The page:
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Global CCS Institute

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The logo of the Global CCS Institute.

The Global CCS Institute is an independent nonprofit organisation with the aim of accelerating global deployment of carbon capture and storage (CCS) projects, especially commercial scale CCS.

The institute was established by the Australian government and is based in Canberra, but is global in its focus, and has offices in Europe, North America[1] and Japan.[2]

Its emphasis is on collaboration and knowledge sharing to facilitate development and implementation of CCS.

The philosophy is one of "fact-based advocacy". Regardless of your position on CCS (whether you believe it's part of the solution or are an anti-coal activist) the Global CCS Institute website is a useful good source of information.

Funding was cut following the 2010-11 floods in Queensland, which caused billions of dollars damage. This was part of a broad range of budget cuts. By this stagea carbon price was in the works, in the form of a carbon tax[3] and this has become the government's central policy in tackling climate change. However the government has expressed commitment to continue supporting the institute.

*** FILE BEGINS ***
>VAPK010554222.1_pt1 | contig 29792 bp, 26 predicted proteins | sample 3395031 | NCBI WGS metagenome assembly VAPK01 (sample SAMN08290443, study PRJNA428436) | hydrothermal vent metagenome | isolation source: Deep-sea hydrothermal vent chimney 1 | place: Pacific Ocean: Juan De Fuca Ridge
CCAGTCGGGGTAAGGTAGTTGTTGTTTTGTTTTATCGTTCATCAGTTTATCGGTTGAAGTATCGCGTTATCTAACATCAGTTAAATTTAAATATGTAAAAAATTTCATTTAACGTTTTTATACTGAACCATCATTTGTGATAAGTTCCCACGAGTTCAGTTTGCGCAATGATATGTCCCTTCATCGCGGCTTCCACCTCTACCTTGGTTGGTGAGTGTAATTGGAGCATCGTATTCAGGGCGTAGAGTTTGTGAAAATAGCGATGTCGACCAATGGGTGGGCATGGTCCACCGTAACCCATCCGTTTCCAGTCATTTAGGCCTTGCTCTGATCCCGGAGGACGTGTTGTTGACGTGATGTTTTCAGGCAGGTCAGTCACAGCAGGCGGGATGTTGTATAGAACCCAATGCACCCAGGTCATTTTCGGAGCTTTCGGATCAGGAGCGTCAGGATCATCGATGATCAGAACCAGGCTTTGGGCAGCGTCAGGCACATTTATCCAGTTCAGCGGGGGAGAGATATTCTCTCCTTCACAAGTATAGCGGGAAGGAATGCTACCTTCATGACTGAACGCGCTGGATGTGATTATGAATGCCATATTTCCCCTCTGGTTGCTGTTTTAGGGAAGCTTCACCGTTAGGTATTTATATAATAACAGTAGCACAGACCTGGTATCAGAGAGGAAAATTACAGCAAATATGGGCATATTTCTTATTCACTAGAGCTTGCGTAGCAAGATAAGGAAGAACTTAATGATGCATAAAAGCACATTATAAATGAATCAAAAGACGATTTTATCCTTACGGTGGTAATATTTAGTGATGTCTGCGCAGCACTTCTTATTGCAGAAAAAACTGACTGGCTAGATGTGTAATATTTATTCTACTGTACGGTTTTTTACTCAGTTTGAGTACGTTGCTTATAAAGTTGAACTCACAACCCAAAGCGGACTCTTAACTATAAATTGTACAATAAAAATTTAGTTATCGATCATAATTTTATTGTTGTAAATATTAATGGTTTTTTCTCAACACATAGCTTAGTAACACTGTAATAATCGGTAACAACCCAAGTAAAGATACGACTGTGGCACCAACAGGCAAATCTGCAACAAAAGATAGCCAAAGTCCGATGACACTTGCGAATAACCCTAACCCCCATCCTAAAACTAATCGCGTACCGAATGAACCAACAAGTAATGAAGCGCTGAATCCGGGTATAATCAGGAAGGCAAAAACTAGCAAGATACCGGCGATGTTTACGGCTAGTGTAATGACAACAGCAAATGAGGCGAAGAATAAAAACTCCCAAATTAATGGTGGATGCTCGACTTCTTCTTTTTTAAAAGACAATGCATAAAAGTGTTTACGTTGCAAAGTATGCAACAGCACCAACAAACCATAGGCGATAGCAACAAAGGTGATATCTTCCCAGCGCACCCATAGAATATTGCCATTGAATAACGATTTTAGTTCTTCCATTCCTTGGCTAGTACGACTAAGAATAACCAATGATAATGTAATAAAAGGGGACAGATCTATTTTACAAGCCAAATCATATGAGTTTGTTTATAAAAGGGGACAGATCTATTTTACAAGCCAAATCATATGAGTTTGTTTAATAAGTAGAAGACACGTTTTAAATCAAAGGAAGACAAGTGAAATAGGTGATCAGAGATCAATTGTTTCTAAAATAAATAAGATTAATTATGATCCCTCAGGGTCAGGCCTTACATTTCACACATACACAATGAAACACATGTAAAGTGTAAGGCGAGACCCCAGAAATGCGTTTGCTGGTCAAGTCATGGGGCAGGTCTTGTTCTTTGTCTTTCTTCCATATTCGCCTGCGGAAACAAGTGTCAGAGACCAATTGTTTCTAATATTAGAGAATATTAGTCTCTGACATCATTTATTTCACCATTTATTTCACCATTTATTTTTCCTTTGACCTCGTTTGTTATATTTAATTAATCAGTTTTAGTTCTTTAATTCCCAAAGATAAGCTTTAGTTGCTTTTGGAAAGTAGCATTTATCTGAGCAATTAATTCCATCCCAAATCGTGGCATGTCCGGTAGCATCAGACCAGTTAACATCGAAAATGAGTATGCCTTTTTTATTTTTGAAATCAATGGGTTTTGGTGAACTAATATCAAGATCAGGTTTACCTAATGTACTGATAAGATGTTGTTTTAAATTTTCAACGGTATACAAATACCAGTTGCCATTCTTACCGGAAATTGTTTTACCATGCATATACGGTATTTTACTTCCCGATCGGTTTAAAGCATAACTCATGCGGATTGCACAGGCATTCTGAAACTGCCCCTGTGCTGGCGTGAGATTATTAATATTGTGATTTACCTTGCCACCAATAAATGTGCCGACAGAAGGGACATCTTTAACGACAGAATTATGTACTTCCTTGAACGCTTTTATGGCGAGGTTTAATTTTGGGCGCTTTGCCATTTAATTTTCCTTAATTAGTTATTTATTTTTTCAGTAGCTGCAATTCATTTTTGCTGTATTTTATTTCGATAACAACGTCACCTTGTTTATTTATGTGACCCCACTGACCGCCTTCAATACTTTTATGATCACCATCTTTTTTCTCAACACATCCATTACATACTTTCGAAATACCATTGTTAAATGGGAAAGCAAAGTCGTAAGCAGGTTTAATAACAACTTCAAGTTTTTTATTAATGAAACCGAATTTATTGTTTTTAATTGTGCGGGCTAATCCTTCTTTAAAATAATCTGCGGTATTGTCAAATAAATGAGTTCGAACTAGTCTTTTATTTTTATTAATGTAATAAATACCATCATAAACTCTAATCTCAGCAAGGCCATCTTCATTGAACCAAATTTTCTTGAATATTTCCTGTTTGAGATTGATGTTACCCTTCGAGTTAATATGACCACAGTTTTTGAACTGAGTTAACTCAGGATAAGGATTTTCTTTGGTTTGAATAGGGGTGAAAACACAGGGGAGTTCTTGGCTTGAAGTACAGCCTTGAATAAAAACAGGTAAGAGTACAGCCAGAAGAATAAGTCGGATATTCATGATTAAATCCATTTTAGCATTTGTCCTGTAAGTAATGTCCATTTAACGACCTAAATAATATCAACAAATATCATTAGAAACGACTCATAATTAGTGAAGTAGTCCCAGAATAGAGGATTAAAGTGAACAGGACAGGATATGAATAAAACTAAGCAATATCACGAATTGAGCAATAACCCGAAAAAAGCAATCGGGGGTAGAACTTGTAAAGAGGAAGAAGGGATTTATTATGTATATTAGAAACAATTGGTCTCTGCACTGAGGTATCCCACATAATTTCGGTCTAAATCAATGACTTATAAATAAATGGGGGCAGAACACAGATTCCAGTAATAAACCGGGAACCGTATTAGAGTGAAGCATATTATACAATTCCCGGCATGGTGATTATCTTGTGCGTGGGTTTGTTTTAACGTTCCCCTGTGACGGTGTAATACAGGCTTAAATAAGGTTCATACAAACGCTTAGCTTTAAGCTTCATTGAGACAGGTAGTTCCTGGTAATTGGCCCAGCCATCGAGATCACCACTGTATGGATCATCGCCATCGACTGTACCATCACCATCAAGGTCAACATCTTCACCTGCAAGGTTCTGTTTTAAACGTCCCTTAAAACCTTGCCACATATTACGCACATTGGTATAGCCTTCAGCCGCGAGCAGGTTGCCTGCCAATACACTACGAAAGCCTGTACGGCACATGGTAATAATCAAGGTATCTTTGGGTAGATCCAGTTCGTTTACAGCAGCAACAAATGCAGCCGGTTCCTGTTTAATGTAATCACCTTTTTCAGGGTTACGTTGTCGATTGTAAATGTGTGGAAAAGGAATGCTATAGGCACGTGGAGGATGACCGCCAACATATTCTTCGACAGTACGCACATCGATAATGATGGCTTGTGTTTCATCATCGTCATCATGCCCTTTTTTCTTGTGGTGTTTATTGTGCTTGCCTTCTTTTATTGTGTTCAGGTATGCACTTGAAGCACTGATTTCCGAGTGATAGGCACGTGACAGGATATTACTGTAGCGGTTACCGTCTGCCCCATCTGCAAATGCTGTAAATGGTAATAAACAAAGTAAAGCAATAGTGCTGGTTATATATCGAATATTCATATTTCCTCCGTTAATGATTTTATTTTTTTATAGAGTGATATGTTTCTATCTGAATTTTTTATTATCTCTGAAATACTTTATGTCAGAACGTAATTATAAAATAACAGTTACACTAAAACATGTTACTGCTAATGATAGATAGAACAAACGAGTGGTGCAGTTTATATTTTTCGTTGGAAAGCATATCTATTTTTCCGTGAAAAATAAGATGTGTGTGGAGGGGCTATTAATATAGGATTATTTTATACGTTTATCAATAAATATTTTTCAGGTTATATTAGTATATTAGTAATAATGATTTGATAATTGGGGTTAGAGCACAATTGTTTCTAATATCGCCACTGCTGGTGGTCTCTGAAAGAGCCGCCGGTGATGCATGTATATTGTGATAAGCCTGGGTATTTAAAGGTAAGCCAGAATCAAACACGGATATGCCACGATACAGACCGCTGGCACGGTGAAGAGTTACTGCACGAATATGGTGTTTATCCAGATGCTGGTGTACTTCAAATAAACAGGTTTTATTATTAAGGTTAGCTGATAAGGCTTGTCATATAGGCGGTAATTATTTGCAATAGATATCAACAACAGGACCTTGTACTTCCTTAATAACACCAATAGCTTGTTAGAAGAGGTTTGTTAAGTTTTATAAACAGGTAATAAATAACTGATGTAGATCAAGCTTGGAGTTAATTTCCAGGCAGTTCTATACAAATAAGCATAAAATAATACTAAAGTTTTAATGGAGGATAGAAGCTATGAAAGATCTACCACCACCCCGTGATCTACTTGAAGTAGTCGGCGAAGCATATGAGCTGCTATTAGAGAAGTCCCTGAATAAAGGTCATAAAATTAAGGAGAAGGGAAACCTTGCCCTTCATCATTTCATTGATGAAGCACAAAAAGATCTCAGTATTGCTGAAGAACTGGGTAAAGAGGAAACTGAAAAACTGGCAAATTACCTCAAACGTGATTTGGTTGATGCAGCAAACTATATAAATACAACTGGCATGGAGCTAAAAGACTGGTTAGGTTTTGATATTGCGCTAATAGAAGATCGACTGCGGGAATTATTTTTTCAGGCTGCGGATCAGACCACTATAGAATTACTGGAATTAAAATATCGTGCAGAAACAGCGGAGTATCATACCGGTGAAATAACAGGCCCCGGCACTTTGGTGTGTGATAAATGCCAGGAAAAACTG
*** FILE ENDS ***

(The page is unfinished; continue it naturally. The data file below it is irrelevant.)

Critics

Opposition leader Tony Abbott, who has expressed scepticism about climate change, during the 2010 election promised to axe the Global Carbon Capture and Storage Institute, as part of slashing funding to a range of climate change mitigation programs. Rather than divert the money to other climate initiatives, the promises involved removing billions of dollars from climate climate-change programs.[4]

The Australian Greens have argued for funding to go to equivalent programs in renewable energy rather than funding CCS, including the Global CCS Institute. The institute's response, along with others in the sector, is that coal will remain an important source of energy for decades to come, on the basis of existing capacity and new plants being built, particularly in China. Developing cost-effective CCS is argued to be the only practical way to mitigate the carbon emissions of these plants.

  1. Global Carbon Capture and Storage Institute, description on the website of the Australian government's Department of Resources, Energy and Tourism
  2. Global CCS Institute opens office in Japan - Global CCS Institute news, 28 Sep 2011.
  3. Gillard confirms one-off flood levy, Sydney Morning Herald, January 27, 2011.
  4. Coalition growing cooler towards climate policy, Adam Morton, (Opinion), Sydney Morning Herald, July 21, 2010.